“Accessibility has been very important [on RNIB sites], but the design component has been less important,” says QiQ MD Peter Harris. “Because of Sort It!’s audience, we had an interest in making the design component more appealing visually – the audience might struggle to see some content, but it would appeal to a broader range of viewers. We had to take into account colours – green is quite common throughout the site as it’s easy on the eye and most visually impaired people don’t have trouble viewing it,” adds Harris.

And, as the Disability Discrimination Act of 1995 requires service providers to make information about their services accessible to everyone, Harris points out that “It’s not just good practice to produce accessible websites – it may be actively illegal not to do so.” Last year, computer giant IBM spent £1.4m redesigning the official Olympic site to make it more accessible.

Two Government reports last year pointed up myriad shortcomings in design, particularly for younger disabled people. To address some of these issues the Helen Hamlyn Research Centre and the Design Business Association sponsored a Design Challenge last year. Shortlisted consultancy Design House built a sports website for broadband, says new media account director James Hudson, that would relate to people in the younger disabled market.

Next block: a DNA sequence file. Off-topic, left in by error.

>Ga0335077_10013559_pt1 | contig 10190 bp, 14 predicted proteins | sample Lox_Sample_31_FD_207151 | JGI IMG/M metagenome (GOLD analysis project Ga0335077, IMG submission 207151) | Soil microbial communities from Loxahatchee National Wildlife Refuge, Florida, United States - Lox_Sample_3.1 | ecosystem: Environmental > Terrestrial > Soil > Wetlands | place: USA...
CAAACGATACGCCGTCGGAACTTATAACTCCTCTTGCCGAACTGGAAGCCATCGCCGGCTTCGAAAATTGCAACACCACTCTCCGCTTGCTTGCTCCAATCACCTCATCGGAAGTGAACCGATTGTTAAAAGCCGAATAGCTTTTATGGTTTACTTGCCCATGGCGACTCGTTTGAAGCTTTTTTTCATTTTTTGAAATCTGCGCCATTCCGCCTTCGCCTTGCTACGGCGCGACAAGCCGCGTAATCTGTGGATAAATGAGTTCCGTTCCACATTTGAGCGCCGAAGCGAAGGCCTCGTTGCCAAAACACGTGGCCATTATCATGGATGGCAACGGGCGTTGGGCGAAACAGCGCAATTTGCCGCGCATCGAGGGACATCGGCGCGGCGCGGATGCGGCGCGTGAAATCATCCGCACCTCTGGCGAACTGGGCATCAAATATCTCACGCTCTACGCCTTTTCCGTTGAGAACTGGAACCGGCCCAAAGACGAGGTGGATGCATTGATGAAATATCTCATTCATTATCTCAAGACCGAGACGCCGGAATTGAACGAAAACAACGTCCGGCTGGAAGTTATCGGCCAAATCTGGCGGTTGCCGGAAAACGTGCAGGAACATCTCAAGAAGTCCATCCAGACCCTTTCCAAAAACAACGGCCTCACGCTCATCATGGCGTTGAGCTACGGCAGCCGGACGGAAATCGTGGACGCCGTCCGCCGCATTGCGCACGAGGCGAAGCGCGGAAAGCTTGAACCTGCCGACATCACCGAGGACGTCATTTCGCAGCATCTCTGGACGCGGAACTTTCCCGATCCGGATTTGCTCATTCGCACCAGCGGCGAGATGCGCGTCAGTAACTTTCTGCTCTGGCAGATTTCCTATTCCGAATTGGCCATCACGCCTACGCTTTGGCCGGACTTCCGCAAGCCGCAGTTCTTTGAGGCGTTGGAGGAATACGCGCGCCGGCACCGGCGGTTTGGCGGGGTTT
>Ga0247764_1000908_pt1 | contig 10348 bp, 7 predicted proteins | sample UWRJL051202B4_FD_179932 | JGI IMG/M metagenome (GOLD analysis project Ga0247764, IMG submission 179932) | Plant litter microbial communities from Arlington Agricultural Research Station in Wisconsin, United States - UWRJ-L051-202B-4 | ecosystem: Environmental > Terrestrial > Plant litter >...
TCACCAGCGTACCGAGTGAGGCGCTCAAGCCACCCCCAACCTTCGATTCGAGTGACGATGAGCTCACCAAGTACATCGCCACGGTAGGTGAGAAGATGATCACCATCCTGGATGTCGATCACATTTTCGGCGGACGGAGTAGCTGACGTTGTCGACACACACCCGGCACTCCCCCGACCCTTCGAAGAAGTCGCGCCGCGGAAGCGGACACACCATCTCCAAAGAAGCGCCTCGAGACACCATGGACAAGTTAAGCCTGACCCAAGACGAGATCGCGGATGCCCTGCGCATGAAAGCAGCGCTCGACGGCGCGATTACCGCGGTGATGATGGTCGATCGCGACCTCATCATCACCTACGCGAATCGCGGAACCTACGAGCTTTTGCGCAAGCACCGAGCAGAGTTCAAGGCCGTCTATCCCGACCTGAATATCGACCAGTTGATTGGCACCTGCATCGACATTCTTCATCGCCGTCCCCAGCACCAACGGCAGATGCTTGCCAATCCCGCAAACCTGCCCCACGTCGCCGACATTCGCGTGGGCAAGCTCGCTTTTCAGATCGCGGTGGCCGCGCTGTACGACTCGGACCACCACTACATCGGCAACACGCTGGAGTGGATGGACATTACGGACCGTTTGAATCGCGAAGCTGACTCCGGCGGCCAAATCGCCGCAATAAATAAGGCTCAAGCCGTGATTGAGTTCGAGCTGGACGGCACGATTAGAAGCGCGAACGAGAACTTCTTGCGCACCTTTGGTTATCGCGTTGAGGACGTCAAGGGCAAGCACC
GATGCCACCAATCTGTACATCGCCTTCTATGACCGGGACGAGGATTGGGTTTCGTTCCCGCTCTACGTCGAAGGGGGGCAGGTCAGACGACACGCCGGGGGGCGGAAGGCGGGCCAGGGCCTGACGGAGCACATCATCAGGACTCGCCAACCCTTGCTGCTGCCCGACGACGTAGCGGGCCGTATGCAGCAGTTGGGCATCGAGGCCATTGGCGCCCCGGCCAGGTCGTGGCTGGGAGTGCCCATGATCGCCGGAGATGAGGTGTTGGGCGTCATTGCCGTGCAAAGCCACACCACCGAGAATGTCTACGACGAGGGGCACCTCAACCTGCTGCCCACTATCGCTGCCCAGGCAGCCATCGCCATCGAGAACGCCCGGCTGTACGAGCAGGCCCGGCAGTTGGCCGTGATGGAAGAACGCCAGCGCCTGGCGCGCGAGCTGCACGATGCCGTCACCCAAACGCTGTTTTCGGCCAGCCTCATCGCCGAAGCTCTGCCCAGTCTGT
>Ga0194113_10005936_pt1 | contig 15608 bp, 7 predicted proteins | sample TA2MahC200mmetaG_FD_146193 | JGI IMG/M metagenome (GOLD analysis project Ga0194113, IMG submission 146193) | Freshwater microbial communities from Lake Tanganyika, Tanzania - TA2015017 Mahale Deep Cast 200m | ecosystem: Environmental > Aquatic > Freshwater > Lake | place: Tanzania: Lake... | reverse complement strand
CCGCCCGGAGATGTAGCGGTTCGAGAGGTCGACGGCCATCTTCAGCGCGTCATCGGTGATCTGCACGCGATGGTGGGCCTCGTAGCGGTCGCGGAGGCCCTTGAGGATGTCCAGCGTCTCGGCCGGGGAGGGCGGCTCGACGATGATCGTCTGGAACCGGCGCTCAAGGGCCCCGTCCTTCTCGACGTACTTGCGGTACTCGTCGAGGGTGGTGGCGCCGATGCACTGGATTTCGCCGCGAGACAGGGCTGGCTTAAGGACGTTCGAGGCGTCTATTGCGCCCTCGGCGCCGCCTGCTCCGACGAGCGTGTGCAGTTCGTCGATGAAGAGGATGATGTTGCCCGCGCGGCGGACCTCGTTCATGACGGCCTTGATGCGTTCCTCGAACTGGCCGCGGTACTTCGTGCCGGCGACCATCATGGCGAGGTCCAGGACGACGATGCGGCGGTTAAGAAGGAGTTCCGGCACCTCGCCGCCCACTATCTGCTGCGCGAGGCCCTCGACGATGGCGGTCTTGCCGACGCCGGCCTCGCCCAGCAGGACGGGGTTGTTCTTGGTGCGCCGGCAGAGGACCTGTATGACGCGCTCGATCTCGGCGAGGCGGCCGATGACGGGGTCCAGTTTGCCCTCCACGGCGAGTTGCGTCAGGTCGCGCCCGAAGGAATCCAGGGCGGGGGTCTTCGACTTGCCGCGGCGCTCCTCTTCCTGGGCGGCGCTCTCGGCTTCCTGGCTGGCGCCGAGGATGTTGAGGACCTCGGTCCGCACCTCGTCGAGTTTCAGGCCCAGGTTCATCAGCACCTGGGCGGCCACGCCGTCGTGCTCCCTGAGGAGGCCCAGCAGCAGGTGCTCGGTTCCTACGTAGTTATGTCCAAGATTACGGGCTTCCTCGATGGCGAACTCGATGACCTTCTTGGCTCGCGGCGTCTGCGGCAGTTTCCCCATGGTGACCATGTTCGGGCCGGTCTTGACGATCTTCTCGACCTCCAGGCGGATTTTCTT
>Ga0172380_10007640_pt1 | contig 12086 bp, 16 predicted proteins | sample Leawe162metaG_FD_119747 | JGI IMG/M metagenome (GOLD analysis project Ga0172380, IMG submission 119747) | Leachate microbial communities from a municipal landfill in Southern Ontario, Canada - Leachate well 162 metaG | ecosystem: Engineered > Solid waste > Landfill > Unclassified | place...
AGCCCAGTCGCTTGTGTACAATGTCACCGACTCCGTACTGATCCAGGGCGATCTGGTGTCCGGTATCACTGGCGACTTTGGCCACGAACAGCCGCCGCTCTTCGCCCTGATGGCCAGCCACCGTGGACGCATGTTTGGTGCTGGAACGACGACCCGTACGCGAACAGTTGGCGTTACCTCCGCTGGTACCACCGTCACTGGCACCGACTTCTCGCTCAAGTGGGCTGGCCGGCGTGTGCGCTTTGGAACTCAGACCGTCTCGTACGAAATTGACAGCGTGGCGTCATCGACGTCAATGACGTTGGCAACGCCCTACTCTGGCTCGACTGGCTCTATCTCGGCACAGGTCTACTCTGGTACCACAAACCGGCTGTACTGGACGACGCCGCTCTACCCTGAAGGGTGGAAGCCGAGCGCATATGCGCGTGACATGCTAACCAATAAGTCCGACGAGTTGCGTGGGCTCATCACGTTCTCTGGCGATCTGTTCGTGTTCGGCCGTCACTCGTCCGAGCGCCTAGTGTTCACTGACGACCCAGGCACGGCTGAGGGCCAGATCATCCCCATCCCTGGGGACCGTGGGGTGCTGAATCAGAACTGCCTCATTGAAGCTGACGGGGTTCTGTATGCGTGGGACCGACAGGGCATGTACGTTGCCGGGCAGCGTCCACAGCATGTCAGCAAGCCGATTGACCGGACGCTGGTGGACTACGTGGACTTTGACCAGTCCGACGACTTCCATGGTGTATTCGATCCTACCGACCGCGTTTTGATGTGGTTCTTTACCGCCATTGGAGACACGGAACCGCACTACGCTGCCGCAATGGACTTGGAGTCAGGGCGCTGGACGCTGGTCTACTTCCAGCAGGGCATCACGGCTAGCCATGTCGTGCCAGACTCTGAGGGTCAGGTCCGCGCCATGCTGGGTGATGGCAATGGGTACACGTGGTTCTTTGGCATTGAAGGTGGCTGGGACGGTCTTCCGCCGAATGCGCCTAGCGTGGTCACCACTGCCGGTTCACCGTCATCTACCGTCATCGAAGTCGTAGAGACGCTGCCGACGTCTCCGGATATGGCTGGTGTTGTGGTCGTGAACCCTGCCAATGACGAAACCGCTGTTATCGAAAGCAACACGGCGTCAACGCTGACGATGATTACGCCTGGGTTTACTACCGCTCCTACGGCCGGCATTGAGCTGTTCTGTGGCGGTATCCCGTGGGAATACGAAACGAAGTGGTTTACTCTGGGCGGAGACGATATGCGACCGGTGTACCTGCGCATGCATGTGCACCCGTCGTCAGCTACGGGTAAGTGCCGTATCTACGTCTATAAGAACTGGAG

“The brief was to design something that had all the functionality required by disabled people, but also looked great and worked for able-bodied people What we wanted to do was not feel we were limited creatively in terms of colours we could or couldn’t use, so we tested them. We came across a piece of software that mimicked what it would look like for red-green colour blindness,” he says. Design House checked whether a particular colour palette would not only look alright, but provide enough contrast.

Also shortlisted was Priestman Goode, for its concept of taking 3D images from the Web and producing them with 3D printers like those used for rapid prototyping; this method could make, well, anything, but might start by printing websites in Braille, or 3D maps. “One of our major aims was to make it inclusive,” says Priestman Goode designer David Hamilton. “Easy for everyone to use, so visually impaired people didn’t feel stigmatised – it’s not just a special product designed especially for them,” he adds.

Industrial designers are also taking the partially sighted into account, as well as the ever-increasing number of those of us who are shortor long-sighted, or just older than them. The RNIB has made a start, offering Making Life Easier, a catalogue of products and services: from bright yellow corkscrews to a talking microwave.

The RNIB is very active, and the experiences of Paul Snee, head of the RNIB product development team, show how great the economic imperative is to design for those with visual difficulties. Snee had enormous input into British Telecom’s hugely successful Big Button phone, designed with visually and hearing impaired people in mind.